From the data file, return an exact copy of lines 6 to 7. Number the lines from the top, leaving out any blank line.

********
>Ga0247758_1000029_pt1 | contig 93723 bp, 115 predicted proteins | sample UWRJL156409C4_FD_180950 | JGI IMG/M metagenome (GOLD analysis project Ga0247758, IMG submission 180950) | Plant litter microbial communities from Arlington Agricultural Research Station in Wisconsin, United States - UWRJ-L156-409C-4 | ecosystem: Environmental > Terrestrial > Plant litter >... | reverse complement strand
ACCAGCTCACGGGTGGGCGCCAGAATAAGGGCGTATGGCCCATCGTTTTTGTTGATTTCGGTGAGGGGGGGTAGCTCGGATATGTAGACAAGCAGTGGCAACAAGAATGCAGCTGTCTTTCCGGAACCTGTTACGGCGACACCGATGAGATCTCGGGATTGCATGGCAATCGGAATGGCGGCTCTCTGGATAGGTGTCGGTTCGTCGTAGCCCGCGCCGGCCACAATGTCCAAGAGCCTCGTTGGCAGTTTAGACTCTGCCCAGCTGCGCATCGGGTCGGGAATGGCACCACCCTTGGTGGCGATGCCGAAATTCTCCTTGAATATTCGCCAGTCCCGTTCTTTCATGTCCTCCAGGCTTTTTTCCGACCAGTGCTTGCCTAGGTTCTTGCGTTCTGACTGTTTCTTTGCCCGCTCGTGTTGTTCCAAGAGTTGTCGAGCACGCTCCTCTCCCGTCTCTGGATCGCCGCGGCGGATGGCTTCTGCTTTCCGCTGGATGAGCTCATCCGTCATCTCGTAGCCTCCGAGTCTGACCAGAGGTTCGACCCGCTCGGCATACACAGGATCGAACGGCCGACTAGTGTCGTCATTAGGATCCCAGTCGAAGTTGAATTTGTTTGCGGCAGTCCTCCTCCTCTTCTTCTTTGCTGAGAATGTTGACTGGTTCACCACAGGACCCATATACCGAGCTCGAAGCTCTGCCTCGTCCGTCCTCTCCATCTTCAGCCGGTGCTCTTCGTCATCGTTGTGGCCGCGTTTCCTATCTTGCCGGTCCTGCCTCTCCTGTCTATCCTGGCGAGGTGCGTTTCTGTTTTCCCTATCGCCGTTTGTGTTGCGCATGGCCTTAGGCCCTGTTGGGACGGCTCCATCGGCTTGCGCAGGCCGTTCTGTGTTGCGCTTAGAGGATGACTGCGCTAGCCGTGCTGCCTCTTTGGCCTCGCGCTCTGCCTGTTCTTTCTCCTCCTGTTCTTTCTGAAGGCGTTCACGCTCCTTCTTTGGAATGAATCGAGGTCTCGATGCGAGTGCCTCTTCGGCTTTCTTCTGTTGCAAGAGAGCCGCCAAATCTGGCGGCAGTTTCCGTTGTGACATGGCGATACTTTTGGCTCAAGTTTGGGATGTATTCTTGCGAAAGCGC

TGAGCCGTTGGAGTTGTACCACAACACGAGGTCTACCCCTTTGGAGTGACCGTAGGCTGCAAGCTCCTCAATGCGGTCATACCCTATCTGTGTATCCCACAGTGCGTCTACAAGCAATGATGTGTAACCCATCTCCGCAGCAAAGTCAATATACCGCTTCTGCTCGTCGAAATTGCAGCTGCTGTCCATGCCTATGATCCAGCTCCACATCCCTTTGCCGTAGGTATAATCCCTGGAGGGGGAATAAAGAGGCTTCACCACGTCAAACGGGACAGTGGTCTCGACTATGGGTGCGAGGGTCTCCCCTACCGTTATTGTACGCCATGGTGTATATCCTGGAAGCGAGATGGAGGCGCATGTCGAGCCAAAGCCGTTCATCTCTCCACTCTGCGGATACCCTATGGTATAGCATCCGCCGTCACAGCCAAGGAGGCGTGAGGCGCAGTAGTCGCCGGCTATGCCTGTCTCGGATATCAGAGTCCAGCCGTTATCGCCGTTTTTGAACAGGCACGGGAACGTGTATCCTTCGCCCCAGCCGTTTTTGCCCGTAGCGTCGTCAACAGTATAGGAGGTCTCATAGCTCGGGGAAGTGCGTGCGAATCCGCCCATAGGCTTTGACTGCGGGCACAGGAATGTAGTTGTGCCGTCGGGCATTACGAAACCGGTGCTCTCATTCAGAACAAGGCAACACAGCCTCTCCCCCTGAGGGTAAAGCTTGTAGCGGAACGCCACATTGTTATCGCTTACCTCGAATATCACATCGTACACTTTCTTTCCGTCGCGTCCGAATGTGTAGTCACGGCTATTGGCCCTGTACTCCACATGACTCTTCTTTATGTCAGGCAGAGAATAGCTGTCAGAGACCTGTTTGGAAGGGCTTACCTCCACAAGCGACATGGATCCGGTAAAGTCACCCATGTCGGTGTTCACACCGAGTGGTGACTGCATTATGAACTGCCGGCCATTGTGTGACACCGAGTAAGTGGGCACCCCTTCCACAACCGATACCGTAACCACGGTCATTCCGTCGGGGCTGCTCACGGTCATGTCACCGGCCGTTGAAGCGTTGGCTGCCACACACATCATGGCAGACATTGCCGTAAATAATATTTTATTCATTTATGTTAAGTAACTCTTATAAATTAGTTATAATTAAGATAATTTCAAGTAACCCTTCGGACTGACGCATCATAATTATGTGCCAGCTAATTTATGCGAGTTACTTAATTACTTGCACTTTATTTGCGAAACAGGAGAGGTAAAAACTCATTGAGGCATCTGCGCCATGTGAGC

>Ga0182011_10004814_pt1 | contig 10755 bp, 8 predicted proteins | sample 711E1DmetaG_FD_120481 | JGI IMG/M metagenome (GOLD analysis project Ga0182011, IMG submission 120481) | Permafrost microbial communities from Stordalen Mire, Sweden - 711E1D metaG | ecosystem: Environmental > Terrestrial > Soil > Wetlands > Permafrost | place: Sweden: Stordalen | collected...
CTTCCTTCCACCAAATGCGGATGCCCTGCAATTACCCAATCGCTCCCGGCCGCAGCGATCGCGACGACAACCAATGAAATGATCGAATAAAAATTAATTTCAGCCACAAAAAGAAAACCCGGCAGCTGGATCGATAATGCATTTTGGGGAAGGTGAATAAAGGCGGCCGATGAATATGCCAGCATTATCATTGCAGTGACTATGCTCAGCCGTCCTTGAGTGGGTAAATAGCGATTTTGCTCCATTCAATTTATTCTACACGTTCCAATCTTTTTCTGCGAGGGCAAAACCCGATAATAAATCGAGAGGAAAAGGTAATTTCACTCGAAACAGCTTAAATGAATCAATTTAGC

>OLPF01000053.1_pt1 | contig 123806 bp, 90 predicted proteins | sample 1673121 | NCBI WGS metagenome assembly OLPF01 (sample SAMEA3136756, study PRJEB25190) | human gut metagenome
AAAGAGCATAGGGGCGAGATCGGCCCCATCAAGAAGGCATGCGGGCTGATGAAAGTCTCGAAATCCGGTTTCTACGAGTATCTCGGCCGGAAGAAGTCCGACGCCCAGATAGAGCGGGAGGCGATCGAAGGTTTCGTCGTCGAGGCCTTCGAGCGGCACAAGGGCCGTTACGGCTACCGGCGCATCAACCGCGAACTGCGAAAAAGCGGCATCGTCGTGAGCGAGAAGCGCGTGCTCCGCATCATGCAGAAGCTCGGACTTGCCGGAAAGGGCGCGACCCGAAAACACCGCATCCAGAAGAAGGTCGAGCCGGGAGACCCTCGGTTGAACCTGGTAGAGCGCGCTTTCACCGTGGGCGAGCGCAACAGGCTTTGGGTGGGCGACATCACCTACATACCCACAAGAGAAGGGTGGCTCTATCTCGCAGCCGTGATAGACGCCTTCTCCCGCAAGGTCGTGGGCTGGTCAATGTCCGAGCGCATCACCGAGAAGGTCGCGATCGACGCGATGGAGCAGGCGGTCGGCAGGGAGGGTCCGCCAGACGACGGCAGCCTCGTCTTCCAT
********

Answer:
>OLPF01000053.1_pt1 | contig 123806 bp, 90 predicted proteins | sample 1673121 | NCBI WGS metagenome assembly OLPF01 (sample SAMEA3136756, study PRJEB25190) | human gut metagenome
AAAGAGCATAGGGGCGAGATCGGCCCCATCAAGAAGGCATGCGGGCTGATGAAAGTCTCGAAATCCGGTTTCTACGAGTATCTCGGCCGGAAGAAGTCCGACGCCCAGATAGAGCGGGAGGCGATCGAAGGTTTCGTCGTCGAGGCCTTCGAGCGGCACAAGGGCCGTTACGGCTACCGGCGCATCAACCGCGAACTGCGAAAAAGCGGCATCGTCGTGAGCGAGAAGCGCGTGCTCCGCATCATGCAGAAGCTCGGACTTGCCGGAAAGGGCGCGACCCGAAAACACCGCATCCAGAAGAAGGTCGAGCCGGGAGACCCTCGGTTGAACCTGGTAGAGCGCGCTTTCACCGTGGGCGAGCGCAACAGGCTTTGGGTGGGCGACATCACCTACATACCCACAAGAGAAGGGTGGCTCTATCTCGCAGCCGTGATAGACGCCTTCTCCCGCAAGGTCGTGGGCTGGTCAATGTCCGAGCGCATCACCGAGAAGGTCGCGATCGACGCGATGGAGCAGGCGGTCGGCAGGGAGGGTCCGCCAGACGACGGCAGCCTCGTCTTCCAT